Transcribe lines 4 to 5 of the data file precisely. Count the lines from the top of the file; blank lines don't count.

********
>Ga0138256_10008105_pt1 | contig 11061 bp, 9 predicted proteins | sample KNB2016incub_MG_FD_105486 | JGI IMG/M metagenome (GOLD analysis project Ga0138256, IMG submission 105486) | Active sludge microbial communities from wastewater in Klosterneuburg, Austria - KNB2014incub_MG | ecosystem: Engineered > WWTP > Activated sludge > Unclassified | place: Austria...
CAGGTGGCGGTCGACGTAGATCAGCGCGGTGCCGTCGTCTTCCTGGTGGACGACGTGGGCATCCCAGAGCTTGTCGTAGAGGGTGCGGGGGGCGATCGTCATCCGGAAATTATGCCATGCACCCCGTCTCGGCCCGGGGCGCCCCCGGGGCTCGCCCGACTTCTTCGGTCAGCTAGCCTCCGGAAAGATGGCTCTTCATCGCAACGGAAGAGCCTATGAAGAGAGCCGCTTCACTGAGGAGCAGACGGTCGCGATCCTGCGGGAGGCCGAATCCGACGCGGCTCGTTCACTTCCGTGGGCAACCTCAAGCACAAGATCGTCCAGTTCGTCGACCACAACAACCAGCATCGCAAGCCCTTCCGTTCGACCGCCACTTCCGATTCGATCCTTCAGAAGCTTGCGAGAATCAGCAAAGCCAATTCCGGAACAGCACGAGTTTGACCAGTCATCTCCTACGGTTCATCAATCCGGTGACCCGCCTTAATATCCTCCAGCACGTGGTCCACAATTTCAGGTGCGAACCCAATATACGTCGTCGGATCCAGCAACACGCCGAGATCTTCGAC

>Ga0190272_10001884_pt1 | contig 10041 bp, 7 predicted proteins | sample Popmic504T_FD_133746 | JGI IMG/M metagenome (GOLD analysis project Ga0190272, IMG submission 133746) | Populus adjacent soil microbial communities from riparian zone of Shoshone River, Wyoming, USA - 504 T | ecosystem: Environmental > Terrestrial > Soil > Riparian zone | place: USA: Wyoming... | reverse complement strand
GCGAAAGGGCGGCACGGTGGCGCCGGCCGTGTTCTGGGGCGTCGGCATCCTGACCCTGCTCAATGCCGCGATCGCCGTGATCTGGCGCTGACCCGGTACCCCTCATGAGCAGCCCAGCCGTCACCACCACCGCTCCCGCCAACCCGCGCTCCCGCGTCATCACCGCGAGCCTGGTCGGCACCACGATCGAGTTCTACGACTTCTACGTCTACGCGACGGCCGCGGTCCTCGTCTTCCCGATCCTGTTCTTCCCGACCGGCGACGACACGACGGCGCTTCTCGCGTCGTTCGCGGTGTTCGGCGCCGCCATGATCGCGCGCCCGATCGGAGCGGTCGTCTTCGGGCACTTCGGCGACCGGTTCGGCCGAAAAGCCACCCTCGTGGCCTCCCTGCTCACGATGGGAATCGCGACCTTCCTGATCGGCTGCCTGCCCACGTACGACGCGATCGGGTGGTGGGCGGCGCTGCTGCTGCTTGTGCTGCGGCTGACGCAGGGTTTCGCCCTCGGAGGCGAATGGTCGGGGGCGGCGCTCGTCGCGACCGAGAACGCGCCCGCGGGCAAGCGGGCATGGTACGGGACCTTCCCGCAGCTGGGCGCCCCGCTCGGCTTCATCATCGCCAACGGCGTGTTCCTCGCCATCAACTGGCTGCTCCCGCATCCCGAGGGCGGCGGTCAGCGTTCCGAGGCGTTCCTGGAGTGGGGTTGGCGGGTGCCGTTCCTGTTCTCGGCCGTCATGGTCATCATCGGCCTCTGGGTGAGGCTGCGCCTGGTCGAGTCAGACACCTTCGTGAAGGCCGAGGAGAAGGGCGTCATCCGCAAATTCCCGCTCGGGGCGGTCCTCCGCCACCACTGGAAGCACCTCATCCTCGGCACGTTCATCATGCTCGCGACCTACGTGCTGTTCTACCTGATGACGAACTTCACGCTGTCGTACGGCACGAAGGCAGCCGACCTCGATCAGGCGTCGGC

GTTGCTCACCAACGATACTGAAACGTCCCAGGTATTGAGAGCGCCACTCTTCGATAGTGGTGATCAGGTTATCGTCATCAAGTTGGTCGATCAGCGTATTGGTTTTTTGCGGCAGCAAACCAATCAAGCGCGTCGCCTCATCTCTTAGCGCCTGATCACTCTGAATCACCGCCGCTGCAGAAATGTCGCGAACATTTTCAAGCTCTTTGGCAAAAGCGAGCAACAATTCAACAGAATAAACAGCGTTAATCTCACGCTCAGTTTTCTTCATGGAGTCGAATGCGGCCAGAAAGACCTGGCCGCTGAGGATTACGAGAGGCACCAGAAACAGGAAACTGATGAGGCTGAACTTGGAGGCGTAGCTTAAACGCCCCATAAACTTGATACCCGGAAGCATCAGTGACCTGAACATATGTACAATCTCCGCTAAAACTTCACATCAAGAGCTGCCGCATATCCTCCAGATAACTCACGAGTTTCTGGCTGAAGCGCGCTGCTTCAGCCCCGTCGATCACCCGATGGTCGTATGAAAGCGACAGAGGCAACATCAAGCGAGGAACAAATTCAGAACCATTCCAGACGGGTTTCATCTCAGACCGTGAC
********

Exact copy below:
GCGAAAGGGCGGCACGGTGGCGCCGGCCGTGTTCTGGGGCGTCGGCATCCTGACCCTGCTCAATGCCGCGATCGCCGTGATCTGGCGCTGACCCGGTACCCCTCATGAGCAGCCCAGCCGTCACCACCACCGCTCCCGCCAACCCGCGCTCCCGCGTCATCACCGCGAGCCTGGTCGGCACCACGATCGAGTTCTACGACTTCTACGTCTACGCGACGGCCGCGGTCCTCGTCTTCCCGATCCTGTTCTTCCCGACCGGCGACGACACGACGGCGCTTCTCGCGTCGTTCGCGGTGTTCGGCGCCGCCATGATCGCGCGCCCGATCGGAGCGGTCGTCTTCGGGCACTTCGGCGACCGGTTCGGCCGAAAAGCCACCCTCGTGGCCTCCCTGCTCACGATGGGAATCGCGACCTTCCTGATCGGCTGCCTGCCCACGTACGACGCGATCGGGTGGTGGGCGGCGCTGCTGCTGCTTGTGCTGCGGCTGACGCAGGGTTTCGCCCTCGGAGGCGAATGGTCGGGGGCGGCGCTCGTCGCGACCGAGAACGCGCCCGCGGGCAAGCGGGCATGGTACGGGACCTTCCCGCAGCTGGGCGCCCCGCTCGGCTTCATCATCGCCAACGGCGTGTTCCTCGCCATCAACTGGCTGCTCCCGCATCCCGAGGGCGGCGGTCAGCGTTCCGAGGCGTTCCTGGAGTGGGGTTGGCGGGTGCCGTTCCTGTTCTCGGCCGTCATGGTCATCATCGGCCTCTGGGTGAGGCTGCGCCTGGTCGAGTCAGACACCTTCGTGAAGGCCGAGGAGAAGGGCGTCATCCGCAAATTCCCGCTCGGGGCGGTCCTCCGCCACCACTGGAAGCACCTCATCCTCGGCACGTTCATCATGCTCGCGACCTACGTGCTGTTCTACCTGATGACGAACTTCACGCTGTCGTACGGCACGAAGGCAGCCGACCTCGATCAGGCGTCGGC

GTTGCTCACCAACGATACTGAAACGTCCCAGGTATTGAGAGCGCCACTCTTCGATAGTGGTGATCAGGTTATCGTCATCAAGTTGGTCGATCAGCGTATTGGTTTTTTGCGGCAGCAAACCAATCAAGCGCGTCGCCTCATCTCTTAGCGCCTGATCACTCTGAATCACCGCCGCTGCAGAAATGTCGCGAACATTTTCAAGCTCTTTGGCAAAAGCGAGCAACAATTCAACAGAATAAACAGCGTTAATCTCACGCTCAGTTTTCTTCATGGAGTCGAATGCGGCCAGAAAGACCTGGCCGCTGAGGATTACGAGAGGCACCAGAAACAGGAAACTGATGAGGCTGAACTTGGAGGCGTAGCTTAAACGCCCCATAAACTTGATACCCGGAAGCATCAGTGACCTGAACATATGTACAATCTCCGCTAAAACTTCACATCAAGAGCTGCCGCATATCCTCCAGATAACTCACGAGTTTCTGGCTGAAGCGCGCTGCTTCAGCCCCGTCGATCACCCGATGGTCGTATGAAAGCGACAGAGGCAACATCAAGCGAGGAACAAATTCAGAACCATTCCAGACGGGTTTCATCTCAGACCGTGAC